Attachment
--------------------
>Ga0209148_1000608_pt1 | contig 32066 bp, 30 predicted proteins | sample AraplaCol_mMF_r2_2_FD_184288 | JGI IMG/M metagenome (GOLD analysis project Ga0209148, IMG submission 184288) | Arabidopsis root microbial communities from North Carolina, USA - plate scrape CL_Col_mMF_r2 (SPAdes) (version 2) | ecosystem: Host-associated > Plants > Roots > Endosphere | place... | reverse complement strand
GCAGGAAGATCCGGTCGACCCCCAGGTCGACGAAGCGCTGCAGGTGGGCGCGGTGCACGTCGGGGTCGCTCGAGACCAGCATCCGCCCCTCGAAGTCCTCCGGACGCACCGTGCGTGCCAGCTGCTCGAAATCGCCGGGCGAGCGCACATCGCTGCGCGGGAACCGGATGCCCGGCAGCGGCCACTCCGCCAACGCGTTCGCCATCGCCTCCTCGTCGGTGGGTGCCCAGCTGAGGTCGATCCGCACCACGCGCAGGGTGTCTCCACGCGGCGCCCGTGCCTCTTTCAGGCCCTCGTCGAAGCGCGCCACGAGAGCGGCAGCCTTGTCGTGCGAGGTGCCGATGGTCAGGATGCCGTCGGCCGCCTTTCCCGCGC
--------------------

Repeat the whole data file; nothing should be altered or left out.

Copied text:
>Ga0209148_1000608_pt1 | contig 32066 bp, 30 predicted proteins | sample AraplaCol_mMF_r2_2_FD_184288 | JGI IMG/M metagenome (GOLD analysis project Ga0209148, IMG submission 184288) | Arabidopsis root microbial communities from North Carolina, USA - plate scrape CL_Col_mMF_r2 (SPAdes) (version 2) | ecosystem: Host-associated > Plants > Roots > Endosphere | place... | reverse complement strand
GCAGGAAGATCCGGTCGACCCCCAGGTCGACGAAGCGCTGCAGGTGGGCGCGGTGCACGTCGGGGTCGCTCGAGACCAGCATCCGCCCCTCGAAGTCCTCCGGACGCACCGTGCGTGCCAGCTGCTCGAAATCGCCGGGCGAGCGCACATCGCTGCGCGGGAACCGGATGCCCGGCAGCGGCCACTCCGCCAACGCGTTCGCCATCGCCTCCTCGTCGGTGGGTGCCCAGCTGAGGTCGATCCGCACCACGCGCAGGGTGTCTCCACGCGGCGCCCGTGCCTCTTTCAGGCCCTCGTCGAAGCGCGCCACGAGAGCGGCAGCCTTGTCGTGCGAGGTGCCGATGGTCAGGATGCCGTCGGCCGCCTTTCCCGCGC